I find it amazing that the more right-wing (and therefore deeply political) ministers and people are, the quicker they are to cry, "Keep politics out of the pulpit!" the moment there is biblically-based criticism of their policies! It takes enormous effort to ignore the fact that Jesus' message and actions were a critical foundation with the systems and structures of his day - and he was certainly no supporter of the status quo! Blessings.

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January 14, 2008  11:38am

Lee, You state, and I quote you... "Rulers rule only by His authority. In America 'we the people' are the government. Every Christian must be involved in government because we are the government." So...I'm thinking...who is this "we" you speak of...does that include Muslims, Mormons, Catholics, Buddhists, Shinto's, Pagan's (whatever that is these days), atheists, etc? Or are you referring to that heretical doctrine called Dominionism whereas the "we" being christians who are the ones in "authority"?

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January 11, 2008  8:36pm

Pastors most certainly should be involved in the election of candidates. Romans 13:1-7 reveals that God raises up government. Rulers rule only by His authority. In America 'we the people' are the government. Every Christian must be involved in government because we are the government. It is our duty to be involved. The primary reason our nation is in the bad shape it is in is because Christians have dropped out of public policy. And the simplest and yet most profound way to elevate moral candidates is to teach the Constitution. And elect the most constitutional candidates. Let's stop hiding behind the 501c3 curtain.

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Christine Ballard

January 10, 2008  10:58pm

No church or pastor should endorse any candidate in any election anytime. The job of the church is to preach the gospel, not endorse political candidates or support political causes, whether the candidate has views you agree with or not. The only thing the church should do is to pray - as endorsed in scripture - for those in government.

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John Germaine

January 08, 2008  2:05pm

Thanks for the insights, Allan. I would add two things: first, the non-partisan voters guides are seldom so, second it is my understanding that a pastor or church can advocate for issues, such as a mental health levy.

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January 08, 2008  12:26pm

I think that the good Pastor Bevere should look beyond the "legal vs illegal" posturing and look at the overall effect of what it does to the church. If Pastor Bevere, along with all Pastor's who like to swing the O'l Political gavel while holding court in Church to a CAPTIVE AUDIENCE which undoubtedly contains quite a few of those who are young in the lord, and therefore SUSCEPTIBLE TO UNSCRUPULOUS spiritual manipulation should remember this simple, and yet profound statement...which, oddly enough, is found in the bible...Proverb's 14:12, "There is a way that seems right to a man, but that way leads to death." Which may also mean the death of someone else they had no intention of dying. And if that doesn't sink in, perhaps, "Man's ways are not G-d's ways" will focus the previous statement more. The next time you, a pastor, feels the need to embark on a political crusade for whatever reason, give a good deal of thought to the one law we're still living under...THE LAW OF UNINTENDED CONSEQUENCES! "The road to hell is paved with good intentions."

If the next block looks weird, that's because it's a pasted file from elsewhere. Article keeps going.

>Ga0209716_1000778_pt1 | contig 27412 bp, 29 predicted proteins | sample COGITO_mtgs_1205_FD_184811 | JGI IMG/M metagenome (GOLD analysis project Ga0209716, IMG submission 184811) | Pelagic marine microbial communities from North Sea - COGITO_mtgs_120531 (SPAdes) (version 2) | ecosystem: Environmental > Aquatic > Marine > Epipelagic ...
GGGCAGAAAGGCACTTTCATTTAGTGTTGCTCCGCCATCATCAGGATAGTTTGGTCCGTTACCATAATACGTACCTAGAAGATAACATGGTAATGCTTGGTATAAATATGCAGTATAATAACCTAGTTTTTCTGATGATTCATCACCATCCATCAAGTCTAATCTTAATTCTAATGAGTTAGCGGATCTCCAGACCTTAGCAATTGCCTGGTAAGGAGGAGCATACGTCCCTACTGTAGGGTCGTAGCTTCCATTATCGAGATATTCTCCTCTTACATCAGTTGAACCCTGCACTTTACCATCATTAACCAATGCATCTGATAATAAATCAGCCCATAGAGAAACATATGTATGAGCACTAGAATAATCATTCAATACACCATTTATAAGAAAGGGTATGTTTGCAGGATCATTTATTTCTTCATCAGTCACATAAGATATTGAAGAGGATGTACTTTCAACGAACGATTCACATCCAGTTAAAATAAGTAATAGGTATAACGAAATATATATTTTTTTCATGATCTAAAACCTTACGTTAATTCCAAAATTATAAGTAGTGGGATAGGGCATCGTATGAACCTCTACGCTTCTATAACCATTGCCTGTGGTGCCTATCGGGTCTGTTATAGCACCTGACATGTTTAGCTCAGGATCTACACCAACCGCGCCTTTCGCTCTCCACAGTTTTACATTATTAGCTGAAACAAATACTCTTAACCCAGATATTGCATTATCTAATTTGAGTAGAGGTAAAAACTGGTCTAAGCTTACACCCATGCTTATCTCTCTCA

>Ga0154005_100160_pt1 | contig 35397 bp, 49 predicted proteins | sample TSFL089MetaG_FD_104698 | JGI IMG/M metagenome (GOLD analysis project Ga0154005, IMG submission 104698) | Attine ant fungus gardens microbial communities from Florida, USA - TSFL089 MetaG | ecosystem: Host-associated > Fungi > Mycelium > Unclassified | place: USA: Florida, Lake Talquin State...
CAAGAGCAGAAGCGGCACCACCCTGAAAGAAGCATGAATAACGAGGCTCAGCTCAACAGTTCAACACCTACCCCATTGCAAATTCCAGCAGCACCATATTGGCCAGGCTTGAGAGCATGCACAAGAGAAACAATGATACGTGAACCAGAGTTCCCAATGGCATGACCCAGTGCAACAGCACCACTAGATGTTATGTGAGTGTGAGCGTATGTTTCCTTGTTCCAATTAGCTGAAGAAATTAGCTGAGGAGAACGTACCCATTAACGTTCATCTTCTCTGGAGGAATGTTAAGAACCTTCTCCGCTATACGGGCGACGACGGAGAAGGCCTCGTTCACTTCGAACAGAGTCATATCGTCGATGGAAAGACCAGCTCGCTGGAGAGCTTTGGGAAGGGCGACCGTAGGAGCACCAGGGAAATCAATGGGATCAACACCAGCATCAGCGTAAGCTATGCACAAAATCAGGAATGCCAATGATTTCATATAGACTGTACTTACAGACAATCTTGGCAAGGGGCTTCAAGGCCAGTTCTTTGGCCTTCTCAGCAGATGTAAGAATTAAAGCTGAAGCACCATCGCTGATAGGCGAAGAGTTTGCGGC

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Richard Dennis Miller

January 08, 2008  9:41am

A quick Google search reveals news stories about Abyssinian Baptist Church in Harlem holding a rally for Hillary Clinton and the United Church of Christ in Hartford holding a rally for Barak Obama. These churches officially endorsed the candidates. So, may we please retire the myth that Christian Conservatives are endangering our sacred separation of church and state? Politically Liberal pastors are at least as bold about their politics as Conservatives, probably more. Certainly, if Barak Obama wins the Democratic nomination, he will be the darling of the Emergent and Sojourners et. al. Class warfare rhetoric (known as covetousness in Biblical terms) will play well with them. Depending on who the Republican nominee is, we could see the first clear cut, high profile battle between the so called religious left (Campolo, wallis, etc.) and the religious right, (what is left of it anyway). It turns out that liberal theology and liberal politics go hand in hand and vice versa.

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January 08, 2008  8:45am

Is the issue really about tax exempt status? The issue seems to be whether or not a pastor can stand behind the pulpit and say this guy is God's guy and this guy isn't. When Fox news or CNN is shaping our world view more than God's Word. We need to be a voice to our government, but it is hard to be a prophetic voice when we have drawn party lines. We watch as the conservative voice is now dismissed because it is aligned with the "Religious Right" and there is also the Religious Left. We need to transcend politics and party lines. We hold all leaders accountable, but it can't be done shouting across party lines. What is it if we gain the whole world and lose our own soul?